The recent reports of deaths of Genocide survivors and other incidents attributed to people still held in the chains of hatred should be condemned.
Much as our National Police has been vigilant, spending sleepless nights to protect the people, incidents such as the recent double deaths of Genocide survivors in the Western Province is alarming.
The two victims, both survivors of the 1994 Genocide against the Tutsi, were murdered within a space of less than one week, one in Nyamasheke and the other one in Rusizi.
These saddening deaths coincided with the national mourning week that ended a few days ago, a reminder that some individuals, despite the tremendous social transformation the country has gone through, can simply not let go of the Genocide ideology that was indoctrinated into them for decades.
There is still skeptism in some quarters as to whether both died as a result of the ideology, but we should not be detracted by these theories of whether they were killed because of what they are; the consensus here is, people died.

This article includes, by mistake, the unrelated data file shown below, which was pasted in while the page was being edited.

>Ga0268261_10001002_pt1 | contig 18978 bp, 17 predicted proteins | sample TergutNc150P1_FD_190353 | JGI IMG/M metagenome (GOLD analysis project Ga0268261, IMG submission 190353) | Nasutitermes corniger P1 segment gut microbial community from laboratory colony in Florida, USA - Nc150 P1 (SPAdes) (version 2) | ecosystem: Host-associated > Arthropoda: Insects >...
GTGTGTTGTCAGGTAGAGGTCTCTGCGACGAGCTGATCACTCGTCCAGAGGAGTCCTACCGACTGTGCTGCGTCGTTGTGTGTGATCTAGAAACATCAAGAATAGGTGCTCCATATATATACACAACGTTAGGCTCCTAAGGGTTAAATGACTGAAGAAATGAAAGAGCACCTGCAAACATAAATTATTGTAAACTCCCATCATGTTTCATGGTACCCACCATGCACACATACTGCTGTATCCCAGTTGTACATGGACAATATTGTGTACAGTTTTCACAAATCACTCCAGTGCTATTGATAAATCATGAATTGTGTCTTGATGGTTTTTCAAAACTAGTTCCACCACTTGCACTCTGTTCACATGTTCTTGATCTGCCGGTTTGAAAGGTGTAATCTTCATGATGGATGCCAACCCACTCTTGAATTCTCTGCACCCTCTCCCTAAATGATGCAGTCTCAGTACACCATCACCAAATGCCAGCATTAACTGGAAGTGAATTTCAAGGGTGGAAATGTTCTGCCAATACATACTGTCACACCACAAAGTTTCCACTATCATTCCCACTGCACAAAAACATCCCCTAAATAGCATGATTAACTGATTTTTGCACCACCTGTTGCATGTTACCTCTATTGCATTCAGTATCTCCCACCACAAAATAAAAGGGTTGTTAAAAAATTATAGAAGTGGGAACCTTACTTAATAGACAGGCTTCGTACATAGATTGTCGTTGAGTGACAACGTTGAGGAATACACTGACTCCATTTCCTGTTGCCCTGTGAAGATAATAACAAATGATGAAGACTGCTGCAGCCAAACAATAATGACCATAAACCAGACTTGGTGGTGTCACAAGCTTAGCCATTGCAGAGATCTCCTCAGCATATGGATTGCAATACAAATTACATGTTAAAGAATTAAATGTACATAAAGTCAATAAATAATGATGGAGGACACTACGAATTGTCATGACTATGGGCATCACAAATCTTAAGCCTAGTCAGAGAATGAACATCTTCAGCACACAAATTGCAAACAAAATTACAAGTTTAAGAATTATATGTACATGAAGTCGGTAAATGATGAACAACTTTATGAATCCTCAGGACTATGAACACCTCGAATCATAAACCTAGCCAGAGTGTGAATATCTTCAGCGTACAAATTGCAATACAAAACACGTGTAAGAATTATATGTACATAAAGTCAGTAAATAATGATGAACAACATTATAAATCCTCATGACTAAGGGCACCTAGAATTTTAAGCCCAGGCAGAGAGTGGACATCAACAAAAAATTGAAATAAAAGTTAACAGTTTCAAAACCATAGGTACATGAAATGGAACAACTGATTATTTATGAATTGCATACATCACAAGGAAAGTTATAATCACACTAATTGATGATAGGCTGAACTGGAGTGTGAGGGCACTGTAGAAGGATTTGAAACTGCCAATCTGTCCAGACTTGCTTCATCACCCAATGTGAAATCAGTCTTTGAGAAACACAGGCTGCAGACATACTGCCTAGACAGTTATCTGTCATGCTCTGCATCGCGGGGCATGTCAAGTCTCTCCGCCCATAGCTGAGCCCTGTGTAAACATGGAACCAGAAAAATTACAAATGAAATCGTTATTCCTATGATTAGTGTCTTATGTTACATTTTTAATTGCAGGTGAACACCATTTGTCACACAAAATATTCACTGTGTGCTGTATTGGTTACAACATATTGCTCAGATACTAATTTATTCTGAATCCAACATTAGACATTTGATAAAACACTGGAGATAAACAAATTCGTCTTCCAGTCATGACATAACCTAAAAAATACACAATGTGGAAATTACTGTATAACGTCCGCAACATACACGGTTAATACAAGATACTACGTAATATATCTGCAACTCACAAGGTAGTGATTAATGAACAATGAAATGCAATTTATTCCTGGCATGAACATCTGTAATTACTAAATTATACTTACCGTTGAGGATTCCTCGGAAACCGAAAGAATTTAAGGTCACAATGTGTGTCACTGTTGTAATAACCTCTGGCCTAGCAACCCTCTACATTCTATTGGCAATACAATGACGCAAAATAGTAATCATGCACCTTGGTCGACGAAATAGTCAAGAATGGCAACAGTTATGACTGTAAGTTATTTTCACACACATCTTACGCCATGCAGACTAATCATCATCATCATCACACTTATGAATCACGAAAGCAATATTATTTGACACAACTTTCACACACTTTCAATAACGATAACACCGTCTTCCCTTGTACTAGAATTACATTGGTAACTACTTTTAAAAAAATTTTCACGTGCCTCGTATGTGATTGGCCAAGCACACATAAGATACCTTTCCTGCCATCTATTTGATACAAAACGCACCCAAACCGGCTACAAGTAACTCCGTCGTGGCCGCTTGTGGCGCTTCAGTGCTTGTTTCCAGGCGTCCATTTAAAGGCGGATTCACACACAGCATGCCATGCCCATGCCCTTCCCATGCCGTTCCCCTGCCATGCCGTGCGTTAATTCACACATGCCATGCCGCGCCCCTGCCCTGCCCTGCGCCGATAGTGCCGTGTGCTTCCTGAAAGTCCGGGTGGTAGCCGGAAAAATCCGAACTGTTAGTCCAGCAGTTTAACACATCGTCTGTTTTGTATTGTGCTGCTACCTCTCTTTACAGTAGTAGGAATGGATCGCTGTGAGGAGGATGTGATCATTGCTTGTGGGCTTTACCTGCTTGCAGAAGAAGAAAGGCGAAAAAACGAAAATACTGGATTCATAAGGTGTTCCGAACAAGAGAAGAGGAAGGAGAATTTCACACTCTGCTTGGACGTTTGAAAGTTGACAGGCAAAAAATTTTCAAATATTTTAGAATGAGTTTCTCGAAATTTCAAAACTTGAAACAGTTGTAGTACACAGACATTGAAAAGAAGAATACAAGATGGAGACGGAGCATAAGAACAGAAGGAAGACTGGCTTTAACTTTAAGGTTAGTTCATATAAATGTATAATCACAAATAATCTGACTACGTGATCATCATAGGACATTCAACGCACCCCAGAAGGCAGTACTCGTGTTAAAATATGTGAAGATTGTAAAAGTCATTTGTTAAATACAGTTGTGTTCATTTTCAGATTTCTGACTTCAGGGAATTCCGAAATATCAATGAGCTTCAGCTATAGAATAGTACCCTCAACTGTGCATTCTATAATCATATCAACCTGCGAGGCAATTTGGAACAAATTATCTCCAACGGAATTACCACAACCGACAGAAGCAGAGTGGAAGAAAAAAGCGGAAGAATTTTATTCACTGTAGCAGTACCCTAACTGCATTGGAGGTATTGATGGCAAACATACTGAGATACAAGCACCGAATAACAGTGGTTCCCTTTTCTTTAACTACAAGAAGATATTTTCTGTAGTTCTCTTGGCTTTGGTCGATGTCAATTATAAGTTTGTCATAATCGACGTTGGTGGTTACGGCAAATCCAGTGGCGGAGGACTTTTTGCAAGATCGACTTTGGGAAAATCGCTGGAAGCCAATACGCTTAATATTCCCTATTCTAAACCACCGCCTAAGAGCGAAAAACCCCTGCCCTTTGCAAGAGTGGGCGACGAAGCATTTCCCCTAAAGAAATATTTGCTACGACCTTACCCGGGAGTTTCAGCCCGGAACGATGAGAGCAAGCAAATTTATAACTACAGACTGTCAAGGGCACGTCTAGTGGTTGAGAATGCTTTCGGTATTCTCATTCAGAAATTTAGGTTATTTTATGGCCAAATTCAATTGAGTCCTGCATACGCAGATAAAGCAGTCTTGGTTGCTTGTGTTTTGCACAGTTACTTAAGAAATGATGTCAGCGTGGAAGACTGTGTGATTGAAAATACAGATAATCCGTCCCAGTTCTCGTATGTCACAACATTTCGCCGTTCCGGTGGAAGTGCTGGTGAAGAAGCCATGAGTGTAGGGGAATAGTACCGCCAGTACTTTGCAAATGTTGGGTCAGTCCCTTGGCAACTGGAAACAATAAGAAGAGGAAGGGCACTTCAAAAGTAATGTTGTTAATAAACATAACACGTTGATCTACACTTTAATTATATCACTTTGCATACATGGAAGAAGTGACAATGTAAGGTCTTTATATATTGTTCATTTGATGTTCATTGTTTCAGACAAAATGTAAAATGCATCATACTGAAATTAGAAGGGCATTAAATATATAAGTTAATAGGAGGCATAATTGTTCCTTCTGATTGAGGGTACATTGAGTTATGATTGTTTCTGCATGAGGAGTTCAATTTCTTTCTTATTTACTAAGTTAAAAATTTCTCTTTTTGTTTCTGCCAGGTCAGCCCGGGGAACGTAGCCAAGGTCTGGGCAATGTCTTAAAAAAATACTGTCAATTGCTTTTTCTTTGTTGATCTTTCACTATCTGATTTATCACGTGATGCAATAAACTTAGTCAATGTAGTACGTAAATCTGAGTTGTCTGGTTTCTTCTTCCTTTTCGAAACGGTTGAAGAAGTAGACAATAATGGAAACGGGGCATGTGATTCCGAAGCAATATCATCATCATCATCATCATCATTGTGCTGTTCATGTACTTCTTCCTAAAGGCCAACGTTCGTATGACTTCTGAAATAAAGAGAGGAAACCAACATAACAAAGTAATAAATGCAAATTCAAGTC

This therefore calls for collective action not only by the National Police, who, according to available statistics, cannot keep watch on all the nine million Rwandans spread across the country at all the time, but by all Rwandans.
Let us put to good use the available mechanisms like community policing, an effective weapon against crime in the country to further strengthen our security.
Through this, the populace should strongly come into play by providing information to police on what is going on in their villages for rapid intervention to eradicate these cases completely.
Local leaders should also pertinently play their role of not only closely keeping watch on what is going on in their respective jurisdiction, but also embark on civic education among their people to uproot once and for all the Genocide Ideology.